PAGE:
I can testify that if you practice right speech long time, purifying the tongue, that something wonderful does happen. The words you speak then do have the power to heal, to invoke a sacred healing energy into a space, and to calm down the mind. The Buddha was known for his "golden words". He talked about only sharing words that were nourishing, uplifting, and promoting of harmony among people. Harmony among people was very important to the Buddha. In Mahayana Buddhism, the five worst karmaic acts are (1) killing a father, (2) killing a mother, (3) killing a saint, (4) killing a Buddha, and (5) destroying the harmony of the sangha (Buddhist community). I find it interesting that destroying communal harmony is counted as being on par with four different kinds of murder.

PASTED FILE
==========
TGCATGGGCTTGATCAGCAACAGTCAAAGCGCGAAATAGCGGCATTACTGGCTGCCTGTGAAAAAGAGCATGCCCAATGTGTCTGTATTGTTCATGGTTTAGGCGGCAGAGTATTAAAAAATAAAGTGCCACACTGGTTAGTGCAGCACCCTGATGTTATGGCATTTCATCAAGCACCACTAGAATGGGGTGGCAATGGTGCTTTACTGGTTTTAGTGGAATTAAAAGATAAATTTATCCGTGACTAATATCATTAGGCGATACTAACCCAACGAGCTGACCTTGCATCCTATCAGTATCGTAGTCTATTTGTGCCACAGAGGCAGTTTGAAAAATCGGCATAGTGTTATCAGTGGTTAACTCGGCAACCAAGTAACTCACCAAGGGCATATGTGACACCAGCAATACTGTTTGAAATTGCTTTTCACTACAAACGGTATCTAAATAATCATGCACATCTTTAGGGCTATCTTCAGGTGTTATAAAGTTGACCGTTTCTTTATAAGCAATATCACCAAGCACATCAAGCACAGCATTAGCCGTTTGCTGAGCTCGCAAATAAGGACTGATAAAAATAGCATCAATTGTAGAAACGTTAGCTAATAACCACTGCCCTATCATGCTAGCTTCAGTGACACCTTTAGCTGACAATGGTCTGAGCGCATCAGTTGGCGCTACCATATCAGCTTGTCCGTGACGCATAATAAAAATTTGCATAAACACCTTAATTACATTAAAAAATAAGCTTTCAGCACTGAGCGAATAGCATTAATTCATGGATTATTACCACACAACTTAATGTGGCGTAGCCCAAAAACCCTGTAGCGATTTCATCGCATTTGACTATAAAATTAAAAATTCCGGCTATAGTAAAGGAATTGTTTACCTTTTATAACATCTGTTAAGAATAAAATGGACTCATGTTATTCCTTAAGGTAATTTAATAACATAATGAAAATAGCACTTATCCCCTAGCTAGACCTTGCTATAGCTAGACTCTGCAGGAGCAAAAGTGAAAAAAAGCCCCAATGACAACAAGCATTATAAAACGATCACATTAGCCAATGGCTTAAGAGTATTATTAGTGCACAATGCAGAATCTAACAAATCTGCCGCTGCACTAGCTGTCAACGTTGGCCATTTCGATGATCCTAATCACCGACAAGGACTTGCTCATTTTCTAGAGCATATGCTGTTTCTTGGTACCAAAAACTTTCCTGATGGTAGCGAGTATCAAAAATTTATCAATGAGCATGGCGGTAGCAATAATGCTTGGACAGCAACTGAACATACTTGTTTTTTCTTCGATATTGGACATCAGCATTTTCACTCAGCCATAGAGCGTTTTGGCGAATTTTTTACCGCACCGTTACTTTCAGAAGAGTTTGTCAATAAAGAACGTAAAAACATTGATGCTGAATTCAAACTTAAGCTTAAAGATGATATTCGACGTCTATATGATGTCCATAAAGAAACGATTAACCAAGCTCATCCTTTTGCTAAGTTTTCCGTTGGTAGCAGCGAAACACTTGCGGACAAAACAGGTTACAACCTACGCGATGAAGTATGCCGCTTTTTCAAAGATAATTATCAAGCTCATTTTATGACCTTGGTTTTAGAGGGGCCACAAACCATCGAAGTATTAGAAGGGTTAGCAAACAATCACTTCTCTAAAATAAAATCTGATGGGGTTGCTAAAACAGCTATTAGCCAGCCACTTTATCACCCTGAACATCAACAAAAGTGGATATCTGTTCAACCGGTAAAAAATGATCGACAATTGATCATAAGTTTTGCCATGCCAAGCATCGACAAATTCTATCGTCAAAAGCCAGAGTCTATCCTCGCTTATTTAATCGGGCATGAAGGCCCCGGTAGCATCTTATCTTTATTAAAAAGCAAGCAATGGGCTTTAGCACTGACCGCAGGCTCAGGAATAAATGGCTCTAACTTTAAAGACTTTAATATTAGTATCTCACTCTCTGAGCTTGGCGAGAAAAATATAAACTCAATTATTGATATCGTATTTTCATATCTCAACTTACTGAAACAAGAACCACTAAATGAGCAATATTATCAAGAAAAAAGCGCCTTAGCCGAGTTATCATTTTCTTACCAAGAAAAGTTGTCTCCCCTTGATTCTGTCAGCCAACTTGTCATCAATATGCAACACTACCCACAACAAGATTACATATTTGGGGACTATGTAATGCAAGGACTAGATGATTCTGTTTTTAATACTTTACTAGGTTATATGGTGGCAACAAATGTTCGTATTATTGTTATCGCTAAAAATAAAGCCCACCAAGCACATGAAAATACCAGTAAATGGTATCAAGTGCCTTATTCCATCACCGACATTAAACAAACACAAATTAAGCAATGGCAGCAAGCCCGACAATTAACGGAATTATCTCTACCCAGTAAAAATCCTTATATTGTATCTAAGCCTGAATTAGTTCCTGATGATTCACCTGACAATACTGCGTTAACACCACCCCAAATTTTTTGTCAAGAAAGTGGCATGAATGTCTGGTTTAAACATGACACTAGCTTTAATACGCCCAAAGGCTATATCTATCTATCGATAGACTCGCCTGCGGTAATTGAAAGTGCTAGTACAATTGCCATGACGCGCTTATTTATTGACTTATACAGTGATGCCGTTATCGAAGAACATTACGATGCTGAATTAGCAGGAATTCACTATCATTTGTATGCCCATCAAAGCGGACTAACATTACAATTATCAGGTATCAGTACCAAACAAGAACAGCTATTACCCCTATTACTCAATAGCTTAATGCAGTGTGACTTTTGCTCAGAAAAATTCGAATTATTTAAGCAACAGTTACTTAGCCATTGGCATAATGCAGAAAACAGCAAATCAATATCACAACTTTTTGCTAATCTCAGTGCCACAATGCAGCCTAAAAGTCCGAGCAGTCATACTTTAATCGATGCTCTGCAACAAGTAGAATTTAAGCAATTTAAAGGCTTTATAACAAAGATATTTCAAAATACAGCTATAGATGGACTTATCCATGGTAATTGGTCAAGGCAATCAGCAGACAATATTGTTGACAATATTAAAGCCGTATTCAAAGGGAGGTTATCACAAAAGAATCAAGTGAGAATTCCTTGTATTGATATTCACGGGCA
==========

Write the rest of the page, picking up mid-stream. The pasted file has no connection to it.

What I have found interesting about the teachings of the Buddha is that they often create a lessening of sorrow and a deepening of peace just by hearing them or even just sharing them with others. I think this is because there is a loving intention behind them. It was the wish of the Buddha to find out the cause and end of sorrow for the sake of all sentient beings. There is no agenda to force one to become a Buddhist. In remember when the director of the movie, "The Little Buddha," met a Buddhist monk, and wanted to ask a question. He said, "I am not a Buddhist, but I would like to ask you a question." The monk looked a little puzzled and said, "It does not matter if you are a Buddhist, we are human beings, we suffer, lets explore how to end sorrow together." Buddha actually taught his disciples to not convert people to his religion. It is about the deeper meaning of, "Not to steal, but to take only what is freely given." To put pressure on someone and try to make someone do something he or she does not want to do is considered stealing in Buddhism. You share the dharma and if people feel an arising of faith within them and feel inspired to join the sangha, then it is their unpressured choice to do this. There was a case where several zealous monks convinced a person to leave his aging parents to join the sangha. The two parents were dependent on their son for their survival. They came to talk with the Buddha, who was actually a little horrified that these zealous monks had put so much pressure for this son to become a Buddhist. He said that if the son had given into their pressure, then the loss of the parents of their support from their son would be their karma. But if the son freely chose to join of his own accord, then the loss of the parents of his support would be his karmaic issue alone. He also did not want people to join the monastic order until such responsibilities were peacefully completed. They could instead become a lay practitioner, do their householder duties, and later join the monastic order when those duties were complete. In modern times, it seems that society takes care of the elderly in a different way with socialized medicine and social security. A lot of Buddhist lamas still feel that the young, if possible, should take care of their parents in their later years as a kind of gratitude for having been raised by them. This is not always realistic or necessary, but perhaps this should still be deeply considered.